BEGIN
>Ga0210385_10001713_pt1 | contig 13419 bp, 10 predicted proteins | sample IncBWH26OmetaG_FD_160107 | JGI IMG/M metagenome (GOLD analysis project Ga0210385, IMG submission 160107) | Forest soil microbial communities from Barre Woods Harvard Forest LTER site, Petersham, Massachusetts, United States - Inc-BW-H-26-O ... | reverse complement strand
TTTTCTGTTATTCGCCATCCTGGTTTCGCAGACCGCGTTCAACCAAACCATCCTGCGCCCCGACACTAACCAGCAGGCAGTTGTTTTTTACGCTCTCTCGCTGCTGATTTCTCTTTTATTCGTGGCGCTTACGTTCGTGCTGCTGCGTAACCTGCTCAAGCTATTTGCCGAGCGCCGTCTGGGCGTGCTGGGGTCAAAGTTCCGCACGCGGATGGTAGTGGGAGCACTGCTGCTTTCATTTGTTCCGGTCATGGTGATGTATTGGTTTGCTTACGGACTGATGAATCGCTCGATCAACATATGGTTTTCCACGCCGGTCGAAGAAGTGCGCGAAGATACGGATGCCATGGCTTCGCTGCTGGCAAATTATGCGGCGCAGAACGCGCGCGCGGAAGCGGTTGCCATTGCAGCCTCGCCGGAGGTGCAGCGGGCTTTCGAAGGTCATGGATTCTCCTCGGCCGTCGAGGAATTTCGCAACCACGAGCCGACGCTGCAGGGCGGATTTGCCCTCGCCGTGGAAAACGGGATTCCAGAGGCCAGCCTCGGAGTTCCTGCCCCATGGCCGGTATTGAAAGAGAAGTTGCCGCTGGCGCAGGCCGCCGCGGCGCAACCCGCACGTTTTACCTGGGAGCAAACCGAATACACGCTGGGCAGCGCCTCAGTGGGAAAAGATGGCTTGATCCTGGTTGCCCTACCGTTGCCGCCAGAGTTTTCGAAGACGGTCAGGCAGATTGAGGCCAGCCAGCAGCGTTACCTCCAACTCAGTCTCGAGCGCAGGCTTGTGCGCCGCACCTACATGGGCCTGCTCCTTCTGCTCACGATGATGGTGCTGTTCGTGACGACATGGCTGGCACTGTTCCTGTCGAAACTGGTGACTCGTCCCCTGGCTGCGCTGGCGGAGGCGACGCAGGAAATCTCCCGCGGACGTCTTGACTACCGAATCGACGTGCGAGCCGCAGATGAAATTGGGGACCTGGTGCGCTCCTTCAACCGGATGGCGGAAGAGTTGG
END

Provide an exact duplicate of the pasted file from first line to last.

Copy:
>Ga0210385_10001713_pt1 | contig 13419 bp, 10 predicted proteins | sample IncBWH26OmetaG_FD_160107 | JGI IMG/M metagenome (GOLD analysis project Ga0210385, IMG submission 160107) | Forest soil microbial communities from Barre Woods Harvard Forest LTER site, Petersham, Massachusetts, United States - Inc-BW-H-26-O ... | reverse complement strand
TTTTCTGTTATTCGCCATCCTGGTTTCGCAGACCGCGTTCAACCAAACCATCCTGCGCCCCGACACTAACCAGCAGGCAGTTGTTTTTTACGCTCTCTCGCTGCTGATTTCTCTTTTATTCGTGGCGCTTACGTTCGTGCTGCTGCGTAACCTGCTCAAGCTATTTGCCGAGCGCCGTCTGGGCGTGCTGGGGTCAAAGTTCCGCACGCGGATGGTAGTGGGAGCACTGCTGCTTTCATTTGTTCCGGTCATGGTGATGTATTGGTTTGCTTACGGACTGATGAATCGCTCGATCAACATATGGTTTTCCACGCCGGTCGAAGAAGTGCGCGAAGATACGGATGCCATGGCTTCGCTGCTGGCAAATTATGCGGCGCAGAACGCGCGCGCGGAAGCGGTTGCCATTGCAGCCTCGCCGGAGGTGCAGCGGGCTTTCGAAGGTCATGGATTCTCCTCGGCCGTCGAGGAATTTCGCAACCACGAGCCGACGCTGCAGGGCGGATTTGCCCTCGCCGTGGAAAACGGGATTCCAGAGGCCAGCCTCGGAGTTCCTGCCCCATGGCCGGTATTGAAAGAGAAGTTGCCGCTGGCGCAGGCCGCCGCGGCGCAACCCGCACGTTTTACCTGGGAGCAAACCGAATACACGCTGGGCAGCGCCTCAGTGGGAAAAGATGGCTTGATCCTGGTTGCCCTACCGTTGCCGCCAGAGTTTTCGAAGACGGTCAGGCAGATTGAGGCCAGCCAGCAGCGTTACCTCCAACTCAGTCTCGAGCGCAGGCTTGTGCGCCGCACCTACATGGGCCTGCTCCTTCTGCTCACGATGATGGTGCTGTTCGTGACGACATGGCTGGCACTGTTCCTGTCGAAACTGGTGACTCGTCCCCTGGCTGCGCTGGCGGAGGCGACGCAGGAAATCTCCCGCGGACGTCTTGACTACCGAATCGACGTGCGAGCCGCAGATGAAATTGGGGACCTGGTGCGCTCCTTCAACCGGATGGCGGAAGAGTTGG